Later that day, the City of Covington announces a lawsuit against Due, his family, various banks, auditing firms, and others as an attempt to regain all the stolen funds.
September 4 Due is released from the hospital following his suicide attempt and faces a Kenton County judge. He is returned to home incarceration.
"I know your world has been turned upside down," Judge Douglas Grothaus said to Due. "Maybe the revelation of this has been one of the biggest reliefs of your life after carrying that guilt around."
"If you care about your family, I think you will continue with your mental health treatment and (abide by) court orders," the judge continued.
September 5 Auditor Adam Edelen announces that he will be launching a special examination of Covington's finances.
"We have to make sure these things don't happen in local government and that when they do, those responsible are held accountable," Edelen said.
Edelen appears with Commonwealth's Attorney Rob Sanders and Mayor Sherry Carran
September 10 Former Kenton County Treasurer Ivan Frye is hired as interim finance director, though he had already been placed on the job without formal commission approval.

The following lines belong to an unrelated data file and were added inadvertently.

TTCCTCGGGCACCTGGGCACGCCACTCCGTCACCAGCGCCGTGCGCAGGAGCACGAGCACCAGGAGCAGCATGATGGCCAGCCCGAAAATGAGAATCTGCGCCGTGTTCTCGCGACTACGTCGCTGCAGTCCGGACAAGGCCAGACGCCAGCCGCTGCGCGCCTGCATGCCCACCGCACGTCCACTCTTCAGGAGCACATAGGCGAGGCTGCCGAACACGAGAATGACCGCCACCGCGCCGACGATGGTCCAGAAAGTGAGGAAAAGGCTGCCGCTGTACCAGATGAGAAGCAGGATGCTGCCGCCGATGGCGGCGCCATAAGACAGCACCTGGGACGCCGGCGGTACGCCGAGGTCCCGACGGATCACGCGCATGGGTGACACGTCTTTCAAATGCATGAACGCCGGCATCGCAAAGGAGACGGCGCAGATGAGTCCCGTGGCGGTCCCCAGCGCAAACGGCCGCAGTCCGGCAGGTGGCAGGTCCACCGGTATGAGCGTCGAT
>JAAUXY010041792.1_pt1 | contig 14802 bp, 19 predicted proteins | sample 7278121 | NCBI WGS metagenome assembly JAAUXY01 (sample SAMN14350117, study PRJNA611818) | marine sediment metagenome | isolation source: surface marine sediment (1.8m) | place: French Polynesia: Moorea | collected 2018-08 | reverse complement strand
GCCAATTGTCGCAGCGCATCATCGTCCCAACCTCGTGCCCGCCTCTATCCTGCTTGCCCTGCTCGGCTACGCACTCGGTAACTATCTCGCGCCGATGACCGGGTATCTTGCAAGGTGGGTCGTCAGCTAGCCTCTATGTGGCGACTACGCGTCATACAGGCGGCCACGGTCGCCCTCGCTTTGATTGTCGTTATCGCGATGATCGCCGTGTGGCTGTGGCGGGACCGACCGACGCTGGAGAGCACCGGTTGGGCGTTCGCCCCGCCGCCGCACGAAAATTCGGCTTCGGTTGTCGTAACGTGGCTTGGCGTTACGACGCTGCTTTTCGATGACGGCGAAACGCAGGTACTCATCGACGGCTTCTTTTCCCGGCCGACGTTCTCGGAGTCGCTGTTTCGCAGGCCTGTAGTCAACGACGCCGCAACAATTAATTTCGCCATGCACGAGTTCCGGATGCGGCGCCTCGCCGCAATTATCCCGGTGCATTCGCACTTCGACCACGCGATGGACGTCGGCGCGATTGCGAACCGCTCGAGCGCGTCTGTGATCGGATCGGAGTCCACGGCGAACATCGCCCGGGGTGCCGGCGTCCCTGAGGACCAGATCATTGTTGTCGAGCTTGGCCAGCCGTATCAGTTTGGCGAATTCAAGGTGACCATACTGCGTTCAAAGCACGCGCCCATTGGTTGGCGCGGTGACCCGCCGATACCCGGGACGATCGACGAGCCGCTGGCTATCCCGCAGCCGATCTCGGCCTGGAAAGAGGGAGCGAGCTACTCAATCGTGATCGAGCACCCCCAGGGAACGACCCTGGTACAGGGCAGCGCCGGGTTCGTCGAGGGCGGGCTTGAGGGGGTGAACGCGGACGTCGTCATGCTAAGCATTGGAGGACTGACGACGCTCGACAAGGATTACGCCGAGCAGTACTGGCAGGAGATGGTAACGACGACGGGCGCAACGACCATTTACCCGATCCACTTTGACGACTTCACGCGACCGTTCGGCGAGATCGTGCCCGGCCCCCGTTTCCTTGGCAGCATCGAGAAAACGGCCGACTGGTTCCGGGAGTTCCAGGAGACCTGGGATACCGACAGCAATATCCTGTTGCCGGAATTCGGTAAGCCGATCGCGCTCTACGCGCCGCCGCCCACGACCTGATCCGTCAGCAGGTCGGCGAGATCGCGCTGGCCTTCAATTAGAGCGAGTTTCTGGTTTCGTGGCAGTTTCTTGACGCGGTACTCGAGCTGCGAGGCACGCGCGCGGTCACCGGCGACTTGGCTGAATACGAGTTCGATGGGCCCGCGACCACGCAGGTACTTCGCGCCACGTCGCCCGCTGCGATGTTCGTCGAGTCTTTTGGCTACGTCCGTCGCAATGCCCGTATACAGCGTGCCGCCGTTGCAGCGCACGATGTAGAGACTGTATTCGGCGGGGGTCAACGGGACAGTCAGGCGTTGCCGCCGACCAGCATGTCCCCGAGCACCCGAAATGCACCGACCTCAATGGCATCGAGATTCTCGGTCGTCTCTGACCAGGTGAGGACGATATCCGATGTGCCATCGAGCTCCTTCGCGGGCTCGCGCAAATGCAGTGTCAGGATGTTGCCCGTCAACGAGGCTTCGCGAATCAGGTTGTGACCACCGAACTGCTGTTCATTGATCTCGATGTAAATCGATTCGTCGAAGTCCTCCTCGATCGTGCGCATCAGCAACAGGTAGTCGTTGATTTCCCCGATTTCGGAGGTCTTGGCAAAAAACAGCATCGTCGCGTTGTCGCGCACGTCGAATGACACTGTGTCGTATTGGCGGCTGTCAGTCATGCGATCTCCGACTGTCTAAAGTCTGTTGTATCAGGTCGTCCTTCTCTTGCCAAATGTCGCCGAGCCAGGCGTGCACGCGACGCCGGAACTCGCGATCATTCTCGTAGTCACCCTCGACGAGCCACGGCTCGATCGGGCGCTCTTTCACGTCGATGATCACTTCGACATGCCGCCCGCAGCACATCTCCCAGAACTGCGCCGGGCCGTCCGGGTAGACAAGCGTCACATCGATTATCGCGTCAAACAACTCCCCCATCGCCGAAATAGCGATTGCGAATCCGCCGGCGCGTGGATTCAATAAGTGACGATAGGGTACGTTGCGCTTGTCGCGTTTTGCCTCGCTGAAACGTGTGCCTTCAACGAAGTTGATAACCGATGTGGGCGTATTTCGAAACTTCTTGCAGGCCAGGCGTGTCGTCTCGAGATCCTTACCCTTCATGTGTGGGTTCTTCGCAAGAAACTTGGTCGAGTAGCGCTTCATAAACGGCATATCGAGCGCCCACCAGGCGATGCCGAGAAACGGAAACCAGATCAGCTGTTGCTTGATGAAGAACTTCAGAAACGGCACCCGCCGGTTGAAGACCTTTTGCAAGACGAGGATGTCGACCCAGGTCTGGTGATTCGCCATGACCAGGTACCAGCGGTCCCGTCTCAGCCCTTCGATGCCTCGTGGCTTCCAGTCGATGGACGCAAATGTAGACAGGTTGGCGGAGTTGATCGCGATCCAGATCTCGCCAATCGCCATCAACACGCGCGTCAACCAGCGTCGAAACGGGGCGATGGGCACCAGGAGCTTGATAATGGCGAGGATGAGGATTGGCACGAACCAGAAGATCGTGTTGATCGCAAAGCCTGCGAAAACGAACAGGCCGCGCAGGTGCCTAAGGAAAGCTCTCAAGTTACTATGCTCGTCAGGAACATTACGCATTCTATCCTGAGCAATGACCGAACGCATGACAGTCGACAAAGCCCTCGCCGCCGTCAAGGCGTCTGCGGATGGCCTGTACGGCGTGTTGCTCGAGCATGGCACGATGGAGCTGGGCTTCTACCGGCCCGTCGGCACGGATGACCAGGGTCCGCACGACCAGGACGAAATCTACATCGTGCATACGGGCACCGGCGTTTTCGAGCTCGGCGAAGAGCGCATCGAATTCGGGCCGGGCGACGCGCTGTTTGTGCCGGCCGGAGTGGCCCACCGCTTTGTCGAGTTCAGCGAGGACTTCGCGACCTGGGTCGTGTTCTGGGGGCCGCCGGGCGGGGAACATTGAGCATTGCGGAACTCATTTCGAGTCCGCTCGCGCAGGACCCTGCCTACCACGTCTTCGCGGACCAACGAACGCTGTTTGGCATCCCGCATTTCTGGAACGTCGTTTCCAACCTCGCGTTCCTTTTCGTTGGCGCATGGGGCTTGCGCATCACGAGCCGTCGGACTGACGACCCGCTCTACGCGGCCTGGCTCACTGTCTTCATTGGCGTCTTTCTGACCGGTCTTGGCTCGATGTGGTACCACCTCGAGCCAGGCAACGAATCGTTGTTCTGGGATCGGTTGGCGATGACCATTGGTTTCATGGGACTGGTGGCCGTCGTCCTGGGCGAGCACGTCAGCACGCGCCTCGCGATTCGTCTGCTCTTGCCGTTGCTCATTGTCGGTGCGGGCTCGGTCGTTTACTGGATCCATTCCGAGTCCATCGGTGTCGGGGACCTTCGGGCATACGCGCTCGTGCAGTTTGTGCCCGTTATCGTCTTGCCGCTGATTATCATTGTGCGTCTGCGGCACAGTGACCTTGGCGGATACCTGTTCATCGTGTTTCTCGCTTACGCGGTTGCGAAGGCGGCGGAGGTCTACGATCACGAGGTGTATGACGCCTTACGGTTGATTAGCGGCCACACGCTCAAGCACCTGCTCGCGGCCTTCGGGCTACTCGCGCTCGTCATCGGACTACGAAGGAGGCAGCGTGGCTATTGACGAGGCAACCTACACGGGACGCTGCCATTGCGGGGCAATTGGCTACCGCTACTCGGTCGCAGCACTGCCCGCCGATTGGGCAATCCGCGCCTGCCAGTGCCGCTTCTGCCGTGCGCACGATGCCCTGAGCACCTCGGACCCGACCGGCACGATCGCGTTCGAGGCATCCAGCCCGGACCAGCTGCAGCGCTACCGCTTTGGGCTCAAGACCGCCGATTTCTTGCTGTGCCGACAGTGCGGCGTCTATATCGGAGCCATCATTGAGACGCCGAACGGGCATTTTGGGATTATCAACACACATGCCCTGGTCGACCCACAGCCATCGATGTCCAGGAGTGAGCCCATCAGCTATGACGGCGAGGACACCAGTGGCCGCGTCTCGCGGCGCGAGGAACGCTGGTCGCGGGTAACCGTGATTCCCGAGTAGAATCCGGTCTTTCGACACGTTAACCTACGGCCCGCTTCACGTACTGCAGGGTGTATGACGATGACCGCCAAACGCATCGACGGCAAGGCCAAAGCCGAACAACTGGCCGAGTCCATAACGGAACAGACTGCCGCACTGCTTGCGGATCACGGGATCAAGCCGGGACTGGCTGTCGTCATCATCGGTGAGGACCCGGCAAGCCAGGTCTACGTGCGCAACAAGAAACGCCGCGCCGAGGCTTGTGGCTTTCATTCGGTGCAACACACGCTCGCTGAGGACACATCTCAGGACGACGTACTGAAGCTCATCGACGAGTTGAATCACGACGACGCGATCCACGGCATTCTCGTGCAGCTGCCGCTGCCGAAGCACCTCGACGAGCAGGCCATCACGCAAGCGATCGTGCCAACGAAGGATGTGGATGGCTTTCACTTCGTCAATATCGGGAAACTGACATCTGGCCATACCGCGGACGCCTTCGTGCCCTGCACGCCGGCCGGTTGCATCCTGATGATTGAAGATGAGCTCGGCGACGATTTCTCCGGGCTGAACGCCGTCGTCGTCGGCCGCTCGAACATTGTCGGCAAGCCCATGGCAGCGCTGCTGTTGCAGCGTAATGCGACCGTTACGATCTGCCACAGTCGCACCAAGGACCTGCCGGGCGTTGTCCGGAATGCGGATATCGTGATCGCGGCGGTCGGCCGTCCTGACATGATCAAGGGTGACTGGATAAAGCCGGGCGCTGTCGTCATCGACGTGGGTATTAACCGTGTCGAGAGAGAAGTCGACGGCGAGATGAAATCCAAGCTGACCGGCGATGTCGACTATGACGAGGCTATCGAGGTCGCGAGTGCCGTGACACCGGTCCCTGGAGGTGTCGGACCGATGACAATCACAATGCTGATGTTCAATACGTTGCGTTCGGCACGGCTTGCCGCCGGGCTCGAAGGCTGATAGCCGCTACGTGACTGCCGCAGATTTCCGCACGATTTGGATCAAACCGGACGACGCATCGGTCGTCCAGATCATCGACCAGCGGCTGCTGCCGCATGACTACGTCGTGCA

A second suicide attempt is reported at Due's Independence home, this time by multiple stab wounds. He is rushed to University of Cincinnati Medical Center.
September 11 The River City News reports that Commissioner Williams is upset about the order of events in which Frye was hired. Jerome Heist, a staffer in the finance department, had been promoted immediately after Due's firing but did not want to assume the interim position for any long period of time, it was said.
With Due, Heist, and now Frye, and eventually a permanent hire, "In a short period of time we will have had four people with their hands in the pot," Williams said.
September 12 The first special task force meeting ended with Williams and Commissioner Chuck Eilerman shouting at each other in the middle of Seventh Street.
Williams and Rains were apparently upset over not being permitted to sit at the table with the task force members and were instead seated with the public, as was Eilerman.
Judge Douglas Stephens
September 13 An email obtained by The River City News contradicts claims by Williams and Rains that they were not notified of Ivan Frye's hire as interim finance director